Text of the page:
For everything there is a season. This is our season of patience.


Coach Jill

In This Moment

When you’re facing a three hour long practice, or a long race, or the beginning of a grueling season, looking forward can be daunting. Trying to consider all of the possibilities, work to be done, and “what if”s can quickly short circuit your emotional reserve.

I have a series of photos, taken by a team mom, that show me waiting alongside a nervous 7-year-old in the lineup behind the starting blocks for her race. She had worked herself into a frenzy at idea of standing there waiting by herself, worrying over the race, how she would do, what it would feel like. I stayed with her and did my best to keep her just in the moment, talking, joking around, showing her she could talk to the other girls to pass the time.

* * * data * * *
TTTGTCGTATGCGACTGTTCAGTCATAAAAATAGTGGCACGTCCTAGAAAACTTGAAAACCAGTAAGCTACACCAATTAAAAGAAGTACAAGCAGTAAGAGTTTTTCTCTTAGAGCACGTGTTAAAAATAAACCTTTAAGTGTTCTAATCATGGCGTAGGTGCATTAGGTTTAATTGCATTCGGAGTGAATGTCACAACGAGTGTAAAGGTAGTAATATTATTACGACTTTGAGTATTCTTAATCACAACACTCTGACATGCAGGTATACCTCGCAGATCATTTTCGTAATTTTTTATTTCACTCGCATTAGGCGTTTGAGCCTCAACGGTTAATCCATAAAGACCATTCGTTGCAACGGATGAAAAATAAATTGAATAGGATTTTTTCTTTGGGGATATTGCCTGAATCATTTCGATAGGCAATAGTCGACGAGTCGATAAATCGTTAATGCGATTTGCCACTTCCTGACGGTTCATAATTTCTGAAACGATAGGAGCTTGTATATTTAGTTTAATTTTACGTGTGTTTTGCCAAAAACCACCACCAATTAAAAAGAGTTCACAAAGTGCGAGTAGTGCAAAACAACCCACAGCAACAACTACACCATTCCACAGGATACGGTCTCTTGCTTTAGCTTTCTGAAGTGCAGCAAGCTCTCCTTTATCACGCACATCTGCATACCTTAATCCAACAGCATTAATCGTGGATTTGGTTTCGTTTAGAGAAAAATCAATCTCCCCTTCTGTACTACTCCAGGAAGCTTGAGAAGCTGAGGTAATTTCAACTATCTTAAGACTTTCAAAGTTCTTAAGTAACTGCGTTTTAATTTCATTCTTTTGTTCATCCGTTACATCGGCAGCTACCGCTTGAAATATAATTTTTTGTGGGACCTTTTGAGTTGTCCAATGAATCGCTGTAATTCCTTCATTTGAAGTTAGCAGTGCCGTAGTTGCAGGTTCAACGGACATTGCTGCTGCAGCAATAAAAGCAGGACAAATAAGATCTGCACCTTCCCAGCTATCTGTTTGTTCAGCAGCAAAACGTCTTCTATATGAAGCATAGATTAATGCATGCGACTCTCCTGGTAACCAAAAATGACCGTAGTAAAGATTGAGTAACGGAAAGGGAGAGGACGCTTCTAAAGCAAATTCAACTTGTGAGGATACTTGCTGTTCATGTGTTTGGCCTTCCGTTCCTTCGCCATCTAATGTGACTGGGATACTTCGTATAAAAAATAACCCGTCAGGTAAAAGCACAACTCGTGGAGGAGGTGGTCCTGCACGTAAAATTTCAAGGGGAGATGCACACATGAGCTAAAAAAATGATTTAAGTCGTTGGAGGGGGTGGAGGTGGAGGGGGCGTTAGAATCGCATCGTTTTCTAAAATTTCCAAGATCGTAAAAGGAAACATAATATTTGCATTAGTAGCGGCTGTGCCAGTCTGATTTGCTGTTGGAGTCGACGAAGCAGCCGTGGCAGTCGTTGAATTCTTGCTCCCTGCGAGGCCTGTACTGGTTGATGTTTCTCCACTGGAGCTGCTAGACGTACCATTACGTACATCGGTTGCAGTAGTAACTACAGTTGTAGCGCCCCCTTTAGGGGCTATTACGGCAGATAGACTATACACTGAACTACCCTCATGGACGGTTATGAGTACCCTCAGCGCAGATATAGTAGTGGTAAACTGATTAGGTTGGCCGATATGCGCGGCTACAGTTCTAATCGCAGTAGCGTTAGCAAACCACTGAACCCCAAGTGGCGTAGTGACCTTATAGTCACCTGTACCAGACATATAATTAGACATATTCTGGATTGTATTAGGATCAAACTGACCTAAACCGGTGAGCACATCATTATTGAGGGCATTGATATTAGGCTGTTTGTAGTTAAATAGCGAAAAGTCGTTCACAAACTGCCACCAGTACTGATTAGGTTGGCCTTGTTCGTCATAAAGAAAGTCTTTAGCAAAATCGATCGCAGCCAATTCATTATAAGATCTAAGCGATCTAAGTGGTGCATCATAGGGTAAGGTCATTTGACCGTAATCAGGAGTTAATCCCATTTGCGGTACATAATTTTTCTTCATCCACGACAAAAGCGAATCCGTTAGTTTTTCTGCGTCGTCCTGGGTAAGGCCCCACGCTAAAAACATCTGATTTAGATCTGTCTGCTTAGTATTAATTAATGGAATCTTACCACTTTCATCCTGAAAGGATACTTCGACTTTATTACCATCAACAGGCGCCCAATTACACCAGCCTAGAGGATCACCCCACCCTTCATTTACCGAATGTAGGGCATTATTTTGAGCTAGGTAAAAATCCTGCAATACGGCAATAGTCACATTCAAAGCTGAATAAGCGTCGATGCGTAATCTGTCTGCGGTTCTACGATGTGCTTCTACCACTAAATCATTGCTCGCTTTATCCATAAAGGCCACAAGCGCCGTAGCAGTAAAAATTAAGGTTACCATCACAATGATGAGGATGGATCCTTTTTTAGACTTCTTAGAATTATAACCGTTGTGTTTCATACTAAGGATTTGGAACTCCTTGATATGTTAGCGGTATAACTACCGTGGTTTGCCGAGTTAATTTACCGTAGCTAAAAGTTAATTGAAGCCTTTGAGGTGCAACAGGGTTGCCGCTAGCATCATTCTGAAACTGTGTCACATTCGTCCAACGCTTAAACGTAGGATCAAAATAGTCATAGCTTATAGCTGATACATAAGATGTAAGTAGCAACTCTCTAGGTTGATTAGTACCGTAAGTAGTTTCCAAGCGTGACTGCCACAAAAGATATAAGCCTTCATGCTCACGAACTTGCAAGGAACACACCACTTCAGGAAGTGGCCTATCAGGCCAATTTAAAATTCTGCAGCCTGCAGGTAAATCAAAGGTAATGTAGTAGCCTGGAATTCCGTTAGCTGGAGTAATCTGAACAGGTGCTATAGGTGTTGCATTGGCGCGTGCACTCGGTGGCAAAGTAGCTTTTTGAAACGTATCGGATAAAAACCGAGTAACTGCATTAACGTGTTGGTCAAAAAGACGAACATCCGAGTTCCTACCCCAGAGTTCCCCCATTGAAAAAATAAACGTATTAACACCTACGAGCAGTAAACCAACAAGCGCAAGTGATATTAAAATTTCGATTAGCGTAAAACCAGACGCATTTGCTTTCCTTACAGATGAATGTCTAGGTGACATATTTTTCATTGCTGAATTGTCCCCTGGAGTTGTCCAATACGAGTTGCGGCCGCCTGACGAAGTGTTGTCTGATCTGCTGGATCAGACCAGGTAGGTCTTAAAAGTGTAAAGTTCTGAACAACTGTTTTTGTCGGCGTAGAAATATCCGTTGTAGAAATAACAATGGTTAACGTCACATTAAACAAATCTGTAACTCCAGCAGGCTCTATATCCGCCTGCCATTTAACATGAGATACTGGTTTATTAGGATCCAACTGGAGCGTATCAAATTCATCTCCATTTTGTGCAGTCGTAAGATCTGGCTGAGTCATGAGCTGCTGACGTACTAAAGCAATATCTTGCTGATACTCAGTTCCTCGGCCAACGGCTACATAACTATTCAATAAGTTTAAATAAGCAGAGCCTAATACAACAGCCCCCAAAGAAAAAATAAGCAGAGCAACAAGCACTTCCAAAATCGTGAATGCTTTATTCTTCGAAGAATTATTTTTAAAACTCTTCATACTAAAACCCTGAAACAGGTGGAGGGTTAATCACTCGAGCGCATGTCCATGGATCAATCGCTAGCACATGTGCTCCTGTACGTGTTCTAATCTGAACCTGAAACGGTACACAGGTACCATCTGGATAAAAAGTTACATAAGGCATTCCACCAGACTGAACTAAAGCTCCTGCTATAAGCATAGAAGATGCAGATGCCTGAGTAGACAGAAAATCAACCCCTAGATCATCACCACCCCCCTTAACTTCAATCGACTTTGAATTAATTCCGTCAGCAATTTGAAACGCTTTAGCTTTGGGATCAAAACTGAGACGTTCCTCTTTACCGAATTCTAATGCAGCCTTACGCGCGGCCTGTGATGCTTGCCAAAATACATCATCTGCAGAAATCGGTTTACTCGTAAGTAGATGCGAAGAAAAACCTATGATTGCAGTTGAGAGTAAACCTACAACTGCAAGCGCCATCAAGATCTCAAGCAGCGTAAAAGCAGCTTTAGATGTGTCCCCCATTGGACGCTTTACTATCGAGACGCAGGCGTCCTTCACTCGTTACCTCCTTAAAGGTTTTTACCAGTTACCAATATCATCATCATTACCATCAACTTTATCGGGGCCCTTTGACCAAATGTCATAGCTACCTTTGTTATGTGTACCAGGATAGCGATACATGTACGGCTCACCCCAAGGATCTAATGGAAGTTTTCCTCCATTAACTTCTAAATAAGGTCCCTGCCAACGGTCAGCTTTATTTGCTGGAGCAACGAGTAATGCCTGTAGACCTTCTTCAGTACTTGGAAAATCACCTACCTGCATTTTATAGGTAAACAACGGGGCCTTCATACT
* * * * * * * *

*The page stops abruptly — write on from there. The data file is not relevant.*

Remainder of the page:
When the things to worry about get too big or too challenging, the trick I learned (during my divorce) is to shrink things down into manageable bites. That old saying “take it a day at a time” is very true, but sometimes even a day is too big of a bite. Sometimes the mantra is “take it an hour at a time” or even just “this moment”.

It is a meditative practice to be in the moment; to realize the past is locked and the future is fantasy, that the only reality is in this moment. It is the only thing you have control over, this moment and what you do with it.

So breathe, and check in with yourself. In this moment, am I OK?  In this moment, do I have a home, a job, food in the fridge? In this moment, are the people I love OK? If you have challenges in this moment, what can you do in this moment to deal with those? Try to let go of the need to look out weeks and months, and churn over what might be, what the worst could look like, and how life might be different. Do your best to make THIS moment good and peaceful, and when the moment comes that there is a challenge to deal with, your soul will be ready.

Right now, most of us are waiting in that line behind the blocks, scared at all that we have stirred up in our heads. It is not our turn to face the challenge. We can be in this moment of waiting without being scared, we can lean on each other, we can find ways to laugh.